According to 247Sports, four Pac-12 teams—UCLA, USC, Washington and Oregon—brought in top-20 recruiting classes this season, more than any other non-SEC conference in the nation.
That means that, once again, 2013 could be a year of the freshman out West.
Just last year, freshman quarterbacks ran rampant through the conference, including Oregon's Marcus Mariota, who was named to the Pac-12's first team. He was flanked by the likes of UCLA's Brett Hundley, who won the Pac-12 South in his first season, and Stanford's Kevin Hogan, who beat Wisconsin in the Rose Bowl.
Freshman domination extended past just the signal-callers, though. UCLA's Jake Brendel, Oregon's Tyler Johnstone and USC's Leonard Williams were all named to the FWAA's Freshman All-American team, giving the Pac-12 three of the best young linemen in America.
It's hard to say with confidence which Pac-12 freshman will accomplish what this season. The sport of college football is too fickle, the transition from high school to FBS far too intense.
But with so much talent coming in, it's hard to imagine a world within which this class disappoints.
All Rankings via the 247Sports Composite
Class of 2012 Rank: No. 81 Overall (No. 11 RB)
Barry J. Sanders, son of Barry "Yes, That Barry" Sanders, took a redshirt last year, but he should be poised for a bigger role in 2013.
Stepfan Taylor and his 322 carries are gone from last season, opening up a good deal of touches in Stanford's pro-style offense. The Cardinal defense is among the nation's best, so the team's offense could spend the second half of most games running down the clock and protecting leads.
Sanders has roadblocks in the way of playing time, most notably seniors Anthony Wilkerson and Tyler Gaffney (though plenty of others will also compete for touches). Still, if he has even just a modicum of daddy's gifts, it will be hard to keep him off the field.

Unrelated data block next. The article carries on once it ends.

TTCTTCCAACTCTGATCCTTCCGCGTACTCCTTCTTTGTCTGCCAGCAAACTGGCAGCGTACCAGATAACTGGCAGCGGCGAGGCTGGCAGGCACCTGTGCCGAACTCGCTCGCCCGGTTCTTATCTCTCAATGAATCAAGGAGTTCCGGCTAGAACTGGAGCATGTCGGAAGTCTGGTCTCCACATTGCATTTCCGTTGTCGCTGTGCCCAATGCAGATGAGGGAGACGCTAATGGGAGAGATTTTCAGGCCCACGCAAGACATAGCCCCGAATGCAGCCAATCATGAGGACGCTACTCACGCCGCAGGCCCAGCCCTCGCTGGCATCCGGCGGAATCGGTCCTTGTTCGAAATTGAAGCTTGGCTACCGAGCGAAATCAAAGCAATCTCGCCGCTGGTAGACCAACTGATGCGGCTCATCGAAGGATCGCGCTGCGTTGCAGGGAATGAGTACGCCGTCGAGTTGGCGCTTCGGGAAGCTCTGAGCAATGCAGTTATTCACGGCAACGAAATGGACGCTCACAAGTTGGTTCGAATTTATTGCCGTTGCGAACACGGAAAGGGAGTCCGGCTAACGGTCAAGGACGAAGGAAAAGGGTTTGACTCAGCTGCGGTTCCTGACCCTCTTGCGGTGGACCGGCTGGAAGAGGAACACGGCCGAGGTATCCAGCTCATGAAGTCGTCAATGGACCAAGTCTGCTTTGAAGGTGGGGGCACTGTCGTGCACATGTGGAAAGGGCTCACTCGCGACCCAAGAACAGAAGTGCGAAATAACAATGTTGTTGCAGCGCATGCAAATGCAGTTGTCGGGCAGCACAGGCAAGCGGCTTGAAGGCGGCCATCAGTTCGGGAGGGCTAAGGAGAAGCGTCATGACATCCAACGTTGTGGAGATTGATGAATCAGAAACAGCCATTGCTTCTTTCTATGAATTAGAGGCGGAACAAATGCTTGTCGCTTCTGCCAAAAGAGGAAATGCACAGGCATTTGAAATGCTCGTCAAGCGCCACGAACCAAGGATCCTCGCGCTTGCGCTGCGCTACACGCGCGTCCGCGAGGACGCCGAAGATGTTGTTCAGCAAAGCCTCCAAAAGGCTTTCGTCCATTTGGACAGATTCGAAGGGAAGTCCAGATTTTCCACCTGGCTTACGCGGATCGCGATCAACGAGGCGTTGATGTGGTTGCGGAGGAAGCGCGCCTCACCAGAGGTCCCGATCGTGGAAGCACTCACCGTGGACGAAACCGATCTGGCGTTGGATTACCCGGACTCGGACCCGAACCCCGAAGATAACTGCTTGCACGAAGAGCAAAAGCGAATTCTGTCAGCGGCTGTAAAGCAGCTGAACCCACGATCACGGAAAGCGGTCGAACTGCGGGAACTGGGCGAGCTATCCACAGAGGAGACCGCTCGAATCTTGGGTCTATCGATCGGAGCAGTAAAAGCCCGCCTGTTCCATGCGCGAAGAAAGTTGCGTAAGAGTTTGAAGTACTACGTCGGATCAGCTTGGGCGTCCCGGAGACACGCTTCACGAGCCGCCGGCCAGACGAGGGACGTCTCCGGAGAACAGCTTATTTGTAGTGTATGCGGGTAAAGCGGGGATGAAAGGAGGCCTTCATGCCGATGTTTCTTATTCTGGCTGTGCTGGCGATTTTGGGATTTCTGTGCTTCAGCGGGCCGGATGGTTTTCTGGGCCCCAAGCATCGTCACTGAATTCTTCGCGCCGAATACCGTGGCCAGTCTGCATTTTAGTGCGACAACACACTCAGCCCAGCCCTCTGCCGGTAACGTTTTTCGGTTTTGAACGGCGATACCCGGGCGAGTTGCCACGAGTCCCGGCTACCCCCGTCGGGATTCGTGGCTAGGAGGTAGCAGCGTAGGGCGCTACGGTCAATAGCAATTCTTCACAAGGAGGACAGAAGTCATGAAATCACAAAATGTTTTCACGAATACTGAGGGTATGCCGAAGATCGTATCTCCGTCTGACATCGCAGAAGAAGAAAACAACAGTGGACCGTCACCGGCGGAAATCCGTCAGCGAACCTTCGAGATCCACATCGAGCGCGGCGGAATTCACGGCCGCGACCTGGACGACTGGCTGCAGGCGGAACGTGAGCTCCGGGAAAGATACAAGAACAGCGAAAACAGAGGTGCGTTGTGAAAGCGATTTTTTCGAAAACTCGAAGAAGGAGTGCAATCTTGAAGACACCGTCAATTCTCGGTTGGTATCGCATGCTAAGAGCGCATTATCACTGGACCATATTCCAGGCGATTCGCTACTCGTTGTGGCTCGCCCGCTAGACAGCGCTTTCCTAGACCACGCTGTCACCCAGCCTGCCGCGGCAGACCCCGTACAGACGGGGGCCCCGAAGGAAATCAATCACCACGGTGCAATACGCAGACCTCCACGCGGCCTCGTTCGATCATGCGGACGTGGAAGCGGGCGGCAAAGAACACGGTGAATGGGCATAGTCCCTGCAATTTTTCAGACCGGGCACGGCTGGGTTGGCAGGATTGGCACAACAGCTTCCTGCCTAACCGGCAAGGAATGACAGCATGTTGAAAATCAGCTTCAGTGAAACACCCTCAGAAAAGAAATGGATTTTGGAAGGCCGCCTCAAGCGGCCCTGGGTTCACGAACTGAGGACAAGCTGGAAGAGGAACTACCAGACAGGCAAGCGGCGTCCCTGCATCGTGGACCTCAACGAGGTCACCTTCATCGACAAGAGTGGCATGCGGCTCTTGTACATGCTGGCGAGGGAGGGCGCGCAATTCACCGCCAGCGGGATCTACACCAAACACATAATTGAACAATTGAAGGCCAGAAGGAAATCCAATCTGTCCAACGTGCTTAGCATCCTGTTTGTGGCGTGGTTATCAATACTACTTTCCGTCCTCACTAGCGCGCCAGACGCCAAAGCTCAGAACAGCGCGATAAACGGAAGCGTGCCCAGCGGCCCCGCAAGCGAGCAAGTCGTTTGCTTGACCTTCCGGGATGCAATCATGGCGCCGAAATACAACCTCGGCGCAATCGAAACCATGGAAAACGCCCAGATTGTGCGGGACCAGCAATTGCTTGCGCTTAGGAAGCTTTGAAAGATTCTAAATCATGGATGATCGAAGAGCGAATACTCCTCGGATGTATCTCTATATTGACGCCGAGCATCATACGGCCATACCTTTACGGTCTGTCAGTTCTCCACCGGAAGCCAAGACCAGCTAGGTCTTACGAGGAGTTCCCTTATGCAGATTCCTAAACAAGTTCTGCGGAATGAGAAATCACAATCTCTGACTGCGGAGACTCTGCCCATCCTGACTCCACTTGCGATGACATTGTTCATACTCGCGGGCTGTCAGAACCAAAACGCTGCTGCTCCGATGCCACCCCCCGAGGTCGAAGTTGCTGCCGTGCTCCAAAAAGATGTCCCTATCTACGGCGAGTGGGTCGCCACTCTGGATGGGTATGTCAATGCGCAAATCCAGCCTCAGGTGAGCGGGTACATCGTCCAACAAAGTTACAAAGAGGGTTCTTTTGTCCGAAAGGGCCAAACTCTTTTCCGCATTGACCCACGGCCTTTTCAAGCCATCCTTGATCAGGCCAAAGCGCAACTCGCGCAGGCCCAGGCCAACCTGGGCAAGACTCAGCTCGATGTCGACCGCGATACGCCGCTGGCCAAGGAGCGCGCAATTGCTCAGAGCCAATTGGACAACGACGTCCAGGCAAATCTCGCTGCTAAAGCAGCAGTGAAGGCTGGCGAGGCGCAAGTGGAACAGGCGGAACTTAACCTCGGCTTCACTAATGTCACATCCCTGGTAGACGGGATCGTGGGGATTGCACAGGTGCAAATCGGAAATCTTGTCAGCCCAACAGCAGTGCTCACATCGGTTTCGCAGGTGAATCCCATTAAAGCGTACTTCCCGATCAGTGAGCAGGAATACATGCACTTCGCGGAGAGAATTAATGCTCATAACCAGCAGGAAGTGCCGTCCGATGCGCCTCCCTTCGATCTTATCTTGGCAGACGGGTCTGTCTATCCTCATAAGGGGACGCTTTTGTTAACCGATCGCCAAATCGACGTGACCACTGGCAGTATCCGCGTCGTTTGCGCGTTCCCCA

Class of 2012 Rank: No. 49 Overall (No. 6 CB)
Chris Hawkins has a baby face but a man's game, possessing instincts beyond his age in both man and zone coverage. His frame is slight, which might be a problem in run support, but in the passing game he's one of those guys who always seems to be in the right spot to make a play.
Until he fills out, USC is unlikely to use him in a starter's capacity—that is, on frequent (or any) running downs. But he should be able to crack the two-deep this season, playing a pure coverage role in nickel or dime packages.
Class of 2013 Rank: No. 66 Overall (No. 8 S)
UCLA's secondary is a playing-time crapshoot this season. The Bruins lost all four starters from last year's below-average unit, opening up playing time for any young player who does well to seize it.
Tahaan Goodman stands a good shot of being one of those players. He doesn't have one keystone trait that makes him elite, but he also doesn't have one discernible weakness. He's a complete, all-around safety with room to grow in every area, but also not much room to disappoint.
Whether or not he earns a starting spot, Goodman should find a way to make an impact this season. Especially if the Bruins' secondary struggles again, as it did so frequently in 2012.
Class of 2012 Rank: No. 65 Overall (No. 2 OLB)
Noor Davis has big footsteps to follow and equally big ones to compete with.